Cyndi Smith, senior director of Application Advantage at Bentley, introduced speakers. Aidan Mercer, senior industry marketing manager for Government spoke on “Advancements in Government and Life cycle Management of Infrastructure.” He also spoke about “Advanced BIM for cities,” which includes the various BIM levels used in 3D cities: Level 1: 3D visualization and design; Level 2: performance improvements; Level 3: extending into the operations at the complete asset level and this contributes to a smarter city. He mentioned a really excited finalist in the BE Awards this year, the City of Eindhoven, a city that uses MicroStation, Descartes, ProjectWise, and Navigator in its development of new city infrastructure.

Know What’s Underground

Rachel Rogers, Applications Advantage for Civil, Geospatial, Hydraulics and Hydrology, announced Bentley Subsurface Utility Design and Analysis in OpenRoads will be available in early 2015, and will be a game changer in terms of knowing what’s underground.

The product automatically creates a 3D model and brings together the information needed, provides 3D modeling of all underground utilities, that you can readily update into your GIS database. This gives you a true picture of what’s underground.

One of the highlights is that you have visualization clash detection which can drive construction costs down.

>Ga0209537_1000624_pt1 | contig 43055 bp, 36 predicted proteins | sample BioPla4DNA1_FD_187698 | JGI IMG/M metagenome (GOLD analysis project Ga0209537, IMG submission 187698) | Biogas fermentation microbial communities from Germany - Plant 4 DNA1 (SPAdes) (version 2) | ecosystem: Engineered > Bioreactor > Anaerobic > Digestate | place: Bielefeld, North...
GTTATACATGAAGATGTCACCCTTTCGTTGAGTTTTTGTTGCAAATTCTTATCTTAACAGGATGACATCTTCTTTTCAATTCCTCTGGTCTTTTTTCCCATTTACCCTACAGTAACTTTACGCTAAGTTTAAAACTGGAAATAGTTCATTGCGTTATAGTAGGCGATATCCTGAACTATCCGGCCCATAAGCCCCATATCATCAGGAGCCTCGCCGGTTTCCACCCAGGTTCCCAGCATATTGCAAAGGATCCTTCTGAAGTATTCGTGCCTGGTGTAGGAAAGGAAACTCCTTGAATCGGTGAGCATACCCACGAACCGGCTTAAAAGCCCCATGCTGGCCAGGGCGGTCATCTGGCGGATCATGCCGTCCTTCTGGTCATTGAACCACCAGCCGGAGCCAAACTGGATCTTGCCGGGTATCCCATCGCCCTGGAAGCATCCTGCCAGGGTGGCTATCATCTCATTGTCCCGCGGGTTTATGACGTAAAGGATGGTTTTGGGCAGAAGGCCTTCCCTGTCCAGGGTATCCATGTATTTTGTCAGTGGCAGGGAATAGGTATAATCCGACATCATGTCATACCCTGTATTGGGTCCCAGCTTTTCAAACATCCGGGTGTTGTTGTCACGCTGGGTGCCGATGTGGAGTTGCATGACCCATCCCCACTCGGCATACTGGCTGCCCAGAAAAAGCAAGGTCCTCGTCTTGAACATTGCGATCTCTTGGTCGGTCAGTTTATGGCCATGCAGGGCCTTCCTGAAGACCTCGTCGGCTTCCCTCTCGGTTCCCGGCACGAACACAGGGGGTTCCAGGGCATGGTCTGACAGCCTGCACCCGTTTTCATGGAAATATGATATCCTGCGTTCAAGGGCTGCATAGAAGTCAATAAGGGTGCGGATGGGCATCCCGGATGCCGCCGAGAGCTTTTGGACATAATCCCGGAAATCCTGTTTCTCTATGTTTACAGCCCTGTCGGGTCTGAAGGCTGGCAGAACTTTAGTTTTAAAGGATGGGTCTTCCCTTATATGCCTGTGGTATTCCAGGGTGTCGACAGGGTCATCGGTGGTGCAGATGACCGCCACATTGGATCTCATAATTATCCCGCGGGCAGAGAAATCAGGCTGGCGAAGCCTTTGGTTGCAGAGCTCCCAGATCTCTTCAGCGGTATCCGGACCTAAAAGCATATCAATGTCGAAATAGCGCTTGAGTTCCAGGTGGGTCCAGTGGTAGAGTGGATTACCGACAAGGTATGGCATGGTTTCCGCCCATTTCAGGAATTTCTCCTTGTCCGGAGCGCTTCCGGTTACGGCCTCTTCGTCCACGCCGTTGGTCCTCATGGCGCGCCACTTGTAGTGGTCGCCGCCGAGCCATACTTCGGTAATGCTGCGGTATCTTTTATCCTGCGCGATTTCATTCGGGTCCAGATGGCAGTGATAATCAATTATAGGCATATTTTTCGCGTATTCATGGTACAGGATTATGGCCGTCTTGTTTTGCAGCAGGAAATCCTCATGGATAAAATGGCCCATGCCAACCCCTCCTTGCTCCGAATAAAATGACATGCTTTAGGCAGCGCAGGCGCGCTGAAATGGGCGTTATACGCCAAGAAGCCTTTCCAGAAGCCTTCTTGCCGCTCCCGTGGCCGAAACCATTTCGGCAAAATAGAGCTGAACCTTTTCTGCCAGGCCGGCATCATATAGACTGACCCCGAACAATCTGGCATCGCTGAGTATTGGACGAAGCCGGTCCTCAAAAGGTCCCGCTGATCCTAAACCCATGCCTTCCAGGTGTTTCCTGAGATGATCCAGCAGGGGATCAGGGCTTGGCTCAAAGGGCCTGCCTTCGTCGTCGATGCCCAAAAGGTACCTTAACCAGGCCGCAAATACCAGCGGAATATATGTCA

Utility Industry with Cyndi Smith

An industry trend seen recently: convergence. “With the convergence of information technology and operations technology, some projects I’m seeing are bringing in engineering technology,” said Smith.

Better utilities performance catalyzed by:

  • Drivers and enablers
  • Smarter networks and technology
  • Regulations
  • Economic factors
  • Organizational evolution
  • Results better performing utilities infrastructure

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Special Coverage: UAS: Disruption in the Skies

Thursday, October 23rd, 2014

Unmanned Aerial Systems is one of the disruptive technologies of this century. Whomever would have thought that small flying planes, that look very much like the hobbyist planes that people fly remotely, would someday take the role of carrier pigeons in delivering packages and also providing aerial surveillance, both on a government and citizen level.

Trimble UX5

Trimble UX5